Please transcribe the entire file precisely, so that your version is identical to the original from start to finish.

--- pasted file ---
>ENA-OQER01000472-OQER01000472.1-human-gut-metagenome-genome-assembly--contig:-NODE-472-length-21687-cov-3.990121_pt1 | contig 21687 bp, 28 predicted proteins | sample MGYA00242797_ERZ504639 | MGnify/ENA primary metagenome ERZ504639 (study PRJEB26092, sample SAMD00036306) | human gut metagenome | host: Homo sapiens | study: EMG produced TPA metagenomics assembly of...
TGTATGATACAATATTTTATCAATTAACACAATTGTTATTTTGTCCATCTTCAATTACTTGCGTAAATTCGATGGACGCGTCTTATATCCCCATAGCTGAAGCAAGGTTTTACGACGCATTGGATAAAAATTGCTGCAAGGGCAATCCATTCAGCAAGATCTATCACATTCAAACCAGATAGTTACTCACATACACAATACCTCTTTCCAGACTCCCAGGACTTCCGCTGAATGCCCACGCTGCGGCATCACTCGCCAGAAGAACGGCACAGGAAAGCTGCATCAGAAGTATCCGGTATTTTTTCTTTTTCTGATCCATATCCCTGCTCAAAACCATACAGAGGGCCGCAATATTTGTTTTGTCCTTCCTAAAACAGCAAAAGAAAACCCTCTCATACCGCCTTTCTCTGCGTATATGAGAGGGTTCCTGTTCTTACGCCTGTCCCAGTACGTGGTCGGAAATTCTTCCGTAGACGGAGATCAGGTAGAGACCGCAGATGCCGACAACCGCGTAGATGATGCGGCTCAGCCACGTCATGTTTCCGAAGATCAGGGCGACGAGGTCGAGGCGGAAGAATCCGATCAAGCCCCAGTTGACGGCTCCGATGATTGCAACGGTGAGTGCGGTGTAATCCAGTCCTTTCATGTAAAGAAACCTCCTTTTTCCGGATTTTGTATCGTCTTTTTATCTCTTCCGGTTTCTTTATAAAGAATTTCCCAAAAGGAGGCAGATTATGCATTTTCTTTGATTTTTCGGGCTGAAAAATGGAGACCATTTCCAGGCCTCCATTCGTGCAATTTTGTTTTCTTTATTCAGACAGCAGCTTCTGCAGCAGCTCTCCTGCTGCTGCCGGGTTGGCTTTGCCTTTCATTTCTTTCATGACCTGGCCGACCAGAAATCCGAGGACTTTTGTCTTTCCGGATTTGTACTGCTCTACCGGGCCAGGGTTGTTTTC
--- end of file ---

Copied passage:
>ENA-OQER01000472-OQER01000472.1-human-gut-metagenome-genome-assembly--contig:-NODE-472-length-21687-cov-3.990121_pt1 | contig 21687 bp, 28 predicted proteins | sample MGYA00242797_ERZ504639 | MGnify/ENA primary metagenome ERZ504639 (study PRJEB26092, sample SAMD00036306) | human gut metagenome | host: Homo sapiens | study: EMG produced TPA metagenomics assembly of...
TGTATGATACAATATTTTATCAATTAACACAATTGTTATTTTGTCCATCTTCAATTACTTGCGTAAATTCGATGGACGCGTCTTATATCCCCATAGCTGAAGCAAGGTTTTACGACGCATTGGATAAAAATTGCTGCAAGGGCAATCCATTCAGCAAGATCTATCACATTCAAACCAGATAGTTACTCACATACACAATACCTCTTTCCAGACTCCCAGGACTTCCGCTGAATGCCCACGCTGCGGCATCACTCGCCAGAAGAACGGCACAGGAAAGCTGCATCAGAAGTATCCGGTATTTTTTCTTTTTCTGATCCATATCCCTGCTCAAAACCATACAGAGGGCCGCAATATTTGTTTTGTCCTTCCTAAAACAGCAAAAGAAAACCCTCTCATACCGCCTTTCTCTGCGTATATGAGAGGGTTCCTGTTCTTACGCCTGTCCCAGTACGTGGTCGGAAATTCTTCCGTAGACGGAGATCAGGTAGAGACCGCAGATGCCGACAACCGCGTAGATGATGCGGCTCAGCCACGTCATGTTTCCGAAGATCAGGGCGACGAGGTCGAGGCGGAAGAATCCGATCAAGCCCCAGTTGACGGCTCCGATGATTGCAACGGTGAGTGCGGTGTAATCCAGTCCTTTCATGTAAAGAAACCTCCTTTTTCCGGATTTTGTATCGTCTTTTTATCTCTTCCGGTTTCTTTATAAAGAATTTCCCAAAAGGAGGCAGATTATGCATTTTCTTTGATTTTTCGGGCTGAAAAATGGAGACCATTTCCAGGCCTCCATTCGTGCAATTTTGTTTTCTTTATTCAGACAGCAGCTTCTGCAGCAGCTCTCCTGCTGCTGCCGGGTTGGCTTTGCCTTTCATTTCTTTCATGACCTGGCCGACCAGAAATCCGAGGACTTTTGTCTTTCCGGATTTGTACTGCTCTACCGGGCCAGGGTTGTTTTC